Vladimir

Posted: June 30, 2014 in Uncategorized
Tags: , ,

The last few days have included a series of adventures both in and outside of Moscow. Friday was my day to be pretentious. I went to my Dutch neighbor’s presentation on her work in the Russian State Socio-Political Archive (RGASPI). Her presentation to some department in RGGU was entirely in French. She was nice enough to invite me and I had fun listening to the discrepancies between what she said in French and how it was translated into Russian by one of the department members. The documents she had been looking at were in French that somehow magically wound their way to the Russian archive. Many of them happened to be letters declining invitations to dinners or balls or theatre programs.

After her presentation a few of the department members were confused by my presence and were surprised when I started to speak to them in Russian. At least I made one of them laugh when I responded with some extremely colloquial Russian. I did not say anything inappropriate. It was mostly how I said “dorm” instead of “dormitory” that made the woman laugh.

Leaving RGGU’s building off of Red Square, we headed to the Arbat to get a few souvenirs. The Arbat is the complete pedestrian tourist street. In addition to tons of souvenir stores, practically every restaurant on the street is an American chain. I counted two Dunkin Donuts, a Starbucks, a McDonald’s, a Wendy’s, and a Shake Shack. There were probably others that I tuned out.

I was completely surprised to see a Shake Shack on the Arbat.

I was completely surprised to see a Shake Shack on the Arbat.

Saturday’s adventure was going to the Kursk Train Station in an attempt to buy train tickets to the ancient Russian city of Vladimir, which is about 120 miles east of Moscow. I headed off to the train station to buy my ticket in person because the RZhD (the Russian railway) website refuses to accept foreign credit or debit cards. Matanja was nice enough to accompany me on my frustrating trip. On the main hall I asked where to buy tickets to Vladimir as different windows only service certain locations and types of trains (long distance or regional electric trains). The lady at the desk told me to go to the far part of the second floor. At the far part of the second floor I went to the window that said it sold tickets for express trains, but the woman at that window sent me to a different window. When I went to the next window the woman told me to go back to where I had started. Seeing no sense so this I quit and returned home. I texted my friend Emily who told me that the tickets for the express train that I wanted are sold in the main hall of the second floor. Why one of the women at the ticket windows couldn’t have told me that I will never understand.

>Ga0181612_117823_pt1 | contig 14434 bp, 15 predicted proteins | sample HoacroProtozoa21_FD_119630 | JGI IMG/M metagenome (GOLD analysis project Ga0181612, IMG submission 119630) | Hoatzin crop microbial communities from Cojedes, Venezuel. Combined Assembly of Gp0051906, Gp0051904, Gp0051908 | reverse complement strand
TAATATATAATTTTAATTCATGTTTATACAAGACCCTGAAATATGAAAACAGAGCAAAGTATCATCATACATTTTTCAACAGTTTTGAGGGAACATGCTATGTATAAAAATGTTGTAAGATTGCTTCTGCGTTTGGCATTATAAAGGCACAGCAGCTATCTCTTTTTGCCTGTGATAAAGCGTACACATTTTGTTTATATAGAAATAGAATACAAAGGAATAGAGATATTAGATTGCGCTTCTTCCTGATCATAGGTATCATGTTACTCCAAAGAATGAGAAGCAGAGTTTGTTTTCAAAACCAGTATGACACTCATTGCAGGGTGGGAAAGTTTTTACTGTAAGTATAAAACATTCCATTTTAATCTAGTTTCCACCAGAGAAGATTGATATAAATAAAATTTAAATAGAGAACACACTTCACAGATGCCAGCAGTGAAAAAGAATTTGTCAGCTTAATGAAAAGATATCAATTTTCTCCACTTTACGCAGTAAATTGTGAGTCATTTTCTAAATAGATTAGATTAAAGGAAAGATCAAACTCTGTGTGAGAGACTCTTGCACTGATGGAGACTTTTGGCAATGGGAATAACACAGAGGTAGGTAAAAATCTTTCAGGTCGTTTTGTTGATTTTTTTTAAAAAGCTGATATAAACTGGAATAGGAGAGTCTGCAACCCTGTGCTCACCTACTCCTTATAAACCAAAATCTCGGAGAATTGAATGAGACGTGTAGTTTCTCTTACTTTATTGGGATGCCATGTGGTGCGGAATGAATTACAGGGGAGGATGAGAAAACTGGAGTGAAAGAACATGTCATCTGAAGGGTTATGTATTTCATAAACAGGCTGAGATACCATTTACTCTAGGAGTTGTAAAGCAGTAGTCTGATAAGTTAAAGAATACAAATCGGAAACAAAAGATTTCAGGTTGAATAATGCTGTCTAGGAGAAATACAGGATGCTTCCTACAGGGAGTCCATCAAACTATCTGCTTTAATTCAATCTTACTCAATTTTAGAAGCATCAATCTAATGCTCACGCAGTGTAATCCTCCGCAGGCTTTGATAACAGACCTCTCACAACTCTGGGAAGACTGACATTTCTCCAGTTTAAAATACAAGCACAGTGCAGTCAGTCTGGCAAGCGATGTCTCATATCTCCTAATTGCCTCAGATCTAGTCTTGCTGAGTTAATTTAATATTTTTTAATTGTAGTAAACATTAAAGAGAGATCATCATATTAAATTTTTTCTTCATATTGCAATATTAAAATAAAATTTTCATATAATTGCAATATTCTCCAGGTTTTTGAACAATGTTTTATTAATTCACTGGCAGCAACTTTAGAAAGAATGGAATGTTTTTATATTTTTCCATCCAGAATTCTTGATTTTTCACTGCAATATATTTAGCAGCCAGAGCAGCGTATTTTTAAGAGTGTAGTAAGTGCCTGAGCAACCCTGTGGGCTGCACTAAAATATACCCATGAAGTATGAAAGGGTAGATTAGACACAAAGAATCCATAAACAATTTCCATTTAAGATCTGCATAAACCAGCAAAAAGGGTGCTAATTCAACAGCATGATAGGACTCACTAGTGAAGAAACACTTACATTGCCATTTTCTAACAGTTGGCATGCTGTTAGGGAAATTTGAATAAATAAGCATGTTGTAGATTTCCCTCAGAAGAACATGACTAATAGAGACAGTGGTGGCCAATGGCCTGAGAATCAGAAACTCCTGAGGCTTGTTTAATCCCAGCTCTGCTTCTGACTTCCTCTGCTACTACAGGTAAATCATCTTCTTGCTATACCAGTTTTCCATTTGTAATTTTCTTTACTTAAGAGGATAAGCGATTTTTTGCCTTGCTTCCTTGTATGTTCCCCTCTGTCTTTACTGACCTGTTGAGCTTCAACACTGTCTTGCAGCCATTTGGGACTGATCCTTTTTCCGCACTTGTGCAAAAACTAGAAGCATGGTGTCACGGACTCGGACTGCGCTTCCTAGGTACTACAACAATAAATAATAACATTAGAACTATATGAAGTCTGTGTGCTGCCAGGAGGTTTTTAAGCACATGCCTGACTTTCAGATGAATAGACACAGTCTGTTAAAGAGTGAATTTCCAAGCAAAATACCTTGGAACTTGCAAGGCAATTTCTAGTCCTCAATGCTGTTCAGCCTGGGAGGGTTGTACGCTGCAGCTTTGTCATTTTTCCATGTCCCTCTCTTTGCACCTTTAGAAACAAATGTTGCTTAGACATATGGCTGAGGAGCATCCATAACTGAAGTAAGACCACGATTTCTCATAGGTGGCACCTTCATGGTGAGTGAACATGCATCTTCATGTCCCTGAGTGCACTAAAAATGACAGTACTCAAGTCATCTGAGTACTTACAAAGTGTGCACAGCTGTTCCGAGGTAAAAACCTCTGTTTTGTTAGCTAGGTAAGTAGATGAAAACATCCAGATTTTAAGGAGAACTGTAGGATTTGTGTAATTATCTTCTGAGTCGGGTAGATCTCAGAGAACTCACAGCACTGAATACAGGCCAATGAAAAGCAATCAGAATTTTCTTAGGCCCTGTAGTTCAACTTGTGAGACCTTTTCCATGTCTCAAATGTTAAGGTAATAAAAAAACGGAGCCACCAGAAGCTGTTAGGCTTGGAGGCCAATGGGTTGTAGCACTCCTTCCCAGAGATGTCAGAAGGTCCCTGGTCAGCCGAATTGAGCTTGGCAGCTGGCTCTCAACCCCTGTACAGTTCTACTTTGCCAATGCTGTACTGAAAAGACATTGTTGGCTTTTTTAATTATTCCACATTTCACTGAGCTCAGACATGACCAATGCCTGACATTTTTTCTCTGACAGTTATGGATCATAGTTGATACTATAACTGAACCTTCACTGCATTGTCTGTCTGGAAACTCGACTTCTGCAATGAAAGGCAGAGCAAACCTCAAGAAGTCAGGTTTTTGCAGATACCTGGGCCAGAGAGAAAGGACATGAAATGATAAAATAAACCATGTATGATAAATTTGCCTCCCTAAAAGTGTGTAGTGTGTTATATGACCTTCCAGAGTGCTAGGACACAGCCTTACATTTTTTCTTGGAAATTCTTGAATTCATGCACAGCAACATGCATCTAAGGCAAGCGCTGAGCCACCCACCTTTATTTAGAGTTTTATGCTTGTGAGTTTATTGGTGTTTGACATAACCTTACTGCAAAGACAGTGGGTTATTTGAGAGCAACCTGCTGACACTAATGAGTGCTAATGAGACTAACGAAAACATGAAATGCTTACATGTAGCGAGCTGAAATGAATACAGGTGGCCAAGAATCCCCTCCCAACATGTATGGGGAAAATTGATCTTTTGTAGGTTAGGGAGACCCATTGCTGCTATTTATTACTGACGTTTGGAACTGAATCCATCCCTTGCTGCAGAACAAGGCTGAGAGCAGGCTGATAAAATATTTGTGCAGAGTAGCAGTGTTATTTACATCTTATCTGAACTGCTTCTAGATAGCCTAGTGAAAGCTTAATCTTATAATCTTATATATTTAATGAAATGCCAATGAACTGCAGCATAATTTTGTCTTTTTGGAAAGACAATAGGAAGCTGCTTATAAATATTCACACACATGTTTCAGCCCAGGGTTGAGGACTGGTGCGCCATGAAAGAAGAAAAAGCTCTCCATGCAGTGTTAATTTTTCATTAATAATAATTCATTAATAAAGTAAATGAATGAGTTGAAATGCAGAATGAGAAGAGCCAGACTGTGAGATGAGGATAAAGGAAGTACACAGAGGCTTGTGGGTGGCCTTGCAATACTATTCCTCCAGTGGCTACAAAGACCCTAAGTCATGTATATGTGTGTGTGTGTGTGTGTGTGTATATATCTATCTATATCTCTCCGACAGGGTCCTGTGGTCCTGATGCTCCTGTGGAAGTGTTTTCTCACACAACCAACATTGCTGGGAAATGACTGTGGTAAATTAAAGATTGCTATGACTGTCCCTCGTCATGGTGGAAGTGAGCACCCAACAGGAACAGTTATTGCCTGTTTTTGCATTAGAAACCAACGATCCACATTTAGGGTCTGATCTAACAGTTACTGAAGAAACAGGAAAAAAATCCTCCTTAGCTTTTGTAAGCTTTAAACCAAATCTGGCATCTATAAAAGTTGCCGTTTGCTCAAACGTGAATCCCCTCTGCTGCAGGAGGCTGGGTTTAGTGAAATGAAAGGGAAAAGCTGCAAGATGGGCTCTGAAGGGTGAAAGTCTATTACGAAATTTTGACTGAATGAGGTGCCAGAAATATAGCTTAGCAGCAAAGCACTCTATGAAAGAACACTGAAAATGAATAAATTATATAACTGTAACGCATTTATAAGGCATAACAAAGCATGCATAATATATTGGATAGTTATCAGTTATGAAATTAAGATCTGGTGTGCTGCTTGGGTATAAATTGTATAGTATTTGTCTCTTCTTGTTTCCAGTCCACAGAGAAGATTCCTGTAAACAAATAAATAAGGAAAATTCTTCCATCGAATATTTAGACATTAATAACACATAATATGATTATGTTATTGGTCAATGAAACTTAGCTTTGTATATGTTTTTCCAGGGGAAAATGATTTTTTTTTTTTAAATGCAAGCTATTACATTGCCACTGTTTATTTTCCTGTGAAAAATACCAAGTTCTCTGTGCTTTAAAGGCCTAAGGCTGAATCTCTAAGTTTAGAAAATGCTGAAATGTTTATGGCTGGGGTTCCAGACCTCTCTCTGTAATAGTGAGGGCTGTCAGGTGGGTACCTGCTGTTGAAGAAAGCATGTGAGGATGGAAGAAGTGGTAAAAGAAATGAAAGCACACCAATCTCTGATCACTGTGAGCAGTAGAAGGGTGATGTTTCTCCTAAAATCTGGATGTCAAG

Sunday morning I got up earlier than I would normally do on the weekend so that I could make it to the train station to buy my ticket in time for the 11AM express to Vladimir. Thankfully I managed to buy the ticket and had a comfortable ride. An hour and 45 minutes later I found myself in one of the former medieval capitals of Russia. The city has a few beautiful churches from the 12th century.

The Golden Gate. It has a golden dome at the top, but this is what you get when strangers take photos of you with landmarks.

The Golden Gate. It has a golden dome at the top, but this is what you get when strangers take photos of you with landmarks.

Unfortunately, that’s all that’s really in the city. My friend Emily showed me all of the main sights in the city pretty quickly. After that, we hopped on a bus for about twenty minutes to see a church on the outskirts of the city. We got off of the bus, crossed the railroad tracks, and then walked across a field for about ten or fifteen minutes. The walk through the field was pleasant and it was great to find the small old church located on a picturesque little pond.

The real Russia.

The real Russia.

While there may not have been a lot to do in Vladimir, I’m really happy that I got a chance to see the city. The train ride there and back was interesting and only cost about $25 roundtrip. It was very nice to leave Moscow, which really isn’t like the rest of Russia at all. I enjoy spending time in the extremely beautiful Russian countryside. Plus, the Russian historian in me enjoys exploring other sites important to Russian history even if I’m more interested in Soviet history than imperial.

Does your city have a 12th century church? Probably not.

Does your city have a 12th century church? Probably not.

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